With agreement now on the third and fourth freedoms (which today we know as bilateral air agreements), the conference moved on to the hot button topic, that of Fifth Freedom rights. Again, the British refused to budge from their protectionist position and Prime Minister Churchill himself made it known that Fifth Freedom rights were unacceptable. President Roosevelt himself tried to convince Churchill to yield, saying "It has been a cardinal point in American policy throughout that the ultimate judge should be the passenger and shipper."Churchill pushed for an adjournment of the Chicago Conference to a later date, but Roosevelt insisted that it would continue until an agreement was reached. Herbert Symington, leading the Canadian delegation, supported the Americans and they also insisted that the conference would continue until an agreement was reached. Soon the Latin American nations joined the American resolution. The crucial swing came when the Dutch, keenly aware the British restrictions threatened KLM Royal Dutch Airlines, joined the Americans along with other European nations. Only New Zealand, France, and Australia supported the British. Churchill still refused to budge and Roosevelt continued his own intervention with Churchill, even to the point of assuring him that American airliner designs would be as readily available to British airlines as they would be with American operators. One of the American delegates, Ralph Damon, who was president of American Airlines (and later would be a long time head of TWA) even went as far to offer the British fifty Douglas DC-4s if they would at least compromise. 

The ICAO flag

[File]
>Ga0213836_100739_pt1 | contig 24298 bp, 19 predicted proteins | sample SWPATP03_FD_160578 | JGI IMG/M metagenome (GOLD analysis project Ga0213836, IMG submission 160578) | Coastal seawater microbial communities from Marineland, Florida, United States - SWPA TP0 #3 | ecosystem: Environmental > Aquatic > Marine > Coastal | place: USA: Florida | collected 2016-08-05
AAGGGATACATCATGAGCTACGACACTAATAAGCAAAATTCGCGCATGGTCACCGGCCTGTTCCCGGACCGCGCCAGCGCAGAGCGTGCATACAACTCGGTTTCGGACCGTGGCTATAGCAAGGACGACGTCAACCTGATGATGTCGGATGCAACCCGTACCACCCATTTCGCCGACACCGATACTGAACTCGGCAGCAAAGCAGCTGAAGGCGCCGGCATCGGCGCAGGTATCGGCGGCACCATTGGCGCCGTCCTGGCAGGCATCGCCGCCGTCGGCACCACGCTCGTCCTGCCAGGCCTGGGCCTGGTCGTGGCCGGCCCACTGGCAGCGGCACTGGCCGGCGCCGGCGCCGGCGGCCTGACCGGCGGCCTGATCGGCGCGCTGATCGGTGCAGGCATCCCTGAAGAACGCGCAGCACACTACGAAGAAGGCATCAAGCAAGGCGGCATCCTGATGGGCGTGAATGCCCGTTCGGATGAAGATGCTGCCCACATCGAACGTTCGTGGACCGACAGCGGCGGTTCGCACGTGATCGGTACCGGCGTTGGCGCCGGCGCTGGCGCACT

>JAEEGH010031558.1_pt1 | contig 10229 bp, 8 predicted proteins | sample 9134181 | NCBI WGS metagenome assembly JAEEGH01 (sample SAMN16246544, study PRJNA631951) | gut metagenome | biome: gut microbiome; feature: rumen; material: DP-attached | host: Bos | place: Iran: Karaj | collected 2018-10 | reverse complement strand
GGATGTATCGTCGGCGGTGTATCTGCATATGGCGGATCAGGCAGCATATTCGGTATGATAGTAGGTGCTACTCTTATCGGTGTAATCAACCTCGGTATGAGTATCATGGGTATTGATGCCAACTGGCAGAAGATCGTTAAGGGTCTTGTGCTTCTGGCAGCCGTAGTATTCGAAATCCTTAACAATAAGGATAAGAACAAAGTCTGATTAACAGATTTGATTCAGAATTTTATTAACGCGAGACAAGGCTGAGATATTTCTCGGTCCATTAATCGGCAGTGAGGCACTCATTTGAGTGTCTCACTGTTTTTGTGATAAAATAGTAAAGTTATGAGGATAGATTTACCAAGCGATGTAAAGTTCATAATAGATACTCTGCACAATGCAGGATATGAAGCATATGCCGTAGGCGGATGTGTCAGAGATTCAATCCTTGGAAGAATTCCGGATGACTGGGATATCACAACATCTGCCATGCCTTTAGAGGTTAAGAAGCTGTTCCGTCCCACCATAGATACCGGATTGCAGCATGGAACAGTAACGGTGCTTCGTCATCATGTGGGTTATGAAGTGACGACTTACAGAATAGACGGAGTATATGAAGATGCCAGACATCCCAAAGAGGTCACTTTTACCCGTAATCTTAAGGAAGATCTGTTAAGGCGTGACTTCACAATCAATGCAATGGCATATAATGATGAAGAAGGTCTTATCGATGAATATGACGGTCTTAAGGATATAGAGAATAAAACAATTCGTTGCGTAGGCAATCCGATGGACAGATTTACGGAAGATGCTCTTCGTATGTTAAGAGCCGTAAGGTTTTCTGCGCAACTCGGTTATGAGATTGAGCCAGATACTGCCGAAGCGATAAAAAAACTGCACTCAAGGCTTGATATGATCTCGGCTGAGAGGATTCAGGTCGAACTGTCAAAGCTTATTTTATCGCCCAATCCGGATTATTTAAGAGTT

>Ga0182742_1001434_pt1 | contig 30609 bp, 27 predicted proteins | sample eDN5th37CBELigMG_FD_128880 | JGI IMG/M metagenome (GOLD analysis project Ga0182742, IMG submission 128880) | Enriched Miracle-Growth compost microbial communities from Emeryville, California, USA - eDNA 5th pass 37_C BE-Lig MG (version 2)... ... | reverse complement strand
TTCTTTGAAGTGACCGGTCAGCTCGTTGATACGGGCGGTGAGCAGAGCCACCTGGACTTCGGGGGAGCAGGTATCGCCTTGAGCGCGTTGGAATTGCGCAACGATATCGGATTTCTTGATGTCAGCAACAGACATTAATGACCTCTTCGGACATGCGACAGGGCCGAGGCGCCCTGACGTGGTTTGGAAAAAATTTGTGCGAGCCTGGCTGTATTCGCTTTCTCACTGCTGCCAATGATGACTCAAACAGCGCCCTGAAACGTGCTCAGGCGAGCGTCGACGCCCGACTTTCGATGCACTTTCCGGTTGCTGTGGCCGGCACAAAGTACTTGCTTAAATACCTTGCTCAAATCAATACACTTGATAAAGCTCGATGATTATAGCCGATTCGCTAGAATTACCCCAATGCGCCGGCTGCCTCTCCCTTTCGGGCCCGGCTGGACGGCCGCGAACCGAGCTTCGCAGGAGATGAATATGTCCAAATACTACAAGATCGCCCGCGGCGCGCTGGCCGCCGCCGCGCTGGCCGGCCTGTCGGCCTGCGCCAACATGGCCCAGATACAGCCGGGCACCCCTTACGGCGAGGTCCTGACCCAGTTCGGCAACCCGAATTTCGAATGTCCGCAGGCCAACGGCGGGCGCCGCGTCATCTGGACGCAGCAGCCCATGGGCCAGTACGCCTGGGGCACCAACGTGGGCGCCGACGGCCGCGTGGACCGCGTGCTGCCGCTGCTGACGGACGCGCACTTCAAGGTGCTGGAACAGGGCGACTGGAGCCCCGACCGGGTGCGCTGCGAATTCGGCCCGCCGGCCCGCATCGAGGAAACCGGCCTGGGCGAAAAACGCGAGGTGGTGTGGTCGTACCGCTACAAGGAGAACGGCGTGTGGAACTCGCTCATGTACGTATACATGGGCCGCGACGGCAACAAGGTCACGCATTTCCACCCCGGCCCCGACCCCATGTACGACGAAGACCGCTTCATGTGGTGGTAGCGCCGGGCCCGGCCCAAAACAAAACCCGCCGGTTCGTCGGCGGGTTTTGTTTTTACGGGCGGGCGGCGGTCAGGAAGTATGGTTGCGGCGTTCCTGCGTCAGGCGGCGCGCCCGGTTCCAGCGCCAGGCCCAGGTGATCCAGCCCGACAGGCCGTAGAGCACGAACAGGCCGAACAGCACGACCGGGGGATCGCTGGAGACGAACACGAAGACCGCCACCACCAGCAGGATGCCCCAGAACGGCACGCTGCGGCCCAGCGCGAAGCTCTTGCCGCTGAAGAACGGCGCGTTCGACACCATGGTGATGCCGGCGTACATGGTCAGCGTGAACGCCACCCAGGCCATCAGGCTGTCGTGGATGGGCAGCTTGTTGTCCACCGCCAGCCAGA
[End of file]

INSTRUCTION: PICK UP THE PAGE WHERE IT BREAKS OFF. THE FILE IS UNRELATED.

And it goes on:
The Dutch delegation with the support of the Canadians put forth a compromise in which the first two freedoms were explicitly recognized (something that was already the case anyway), the third and fourth freedoms would be subject to individual review between the involved nations, and the fifth freedom was essentially tabled for later discussion. While Adolf Berle was bitter at the failure of his dream of open skies, he did get his legal framework. At the conclusion of the conference, the International Civil Aviation Organization (ICAO) was set up under the aegis of the United Nations as a means for nations to exchange and maintain aviation regulations. The headquarters would be in Montreal-this was a compromise from the Canadians once again, with Britain and France wanting ICAO based in Europe and the Americans wanting ICAO based in the United States. The first president of ICAO was an respected American aeronautical engineer, Edward Warner, who would serve at the head of ICAO until his retirement in 1957. Today the ICAO has the Edward Warner Award given to for meritorious accomplishment in civil aviation. 

ICAO is the true legacy of the 1944 Chicago Conference. It created a mechanism for not just the exchange of regulations and safety advances in aviation but also a means for the standardization of the protocols and procedures in civil aviation worldwide. The Freedoms of the Air continue to be a contentious issue with open skies agreements coming only after considerable struggle amongst the signatory nations. Most remarkable has been the transformation of the United States from being an advocate for open skies to being protectionist of the domestic airline market with not just restrictions on cabotage but also foreign investment in US airlines. 

Source: Empires of the Sky: The Politics, Contests, and Cartels of the World Airlines by Anthony Sampson. Random House, 1984, pp 62-71. Photos: Wikipedia.

28 December 2014

The Industry Cooperation in the Lockheed Electra Investigation.

The outboard nacelle- the Achilles heel of the Lockheed Electra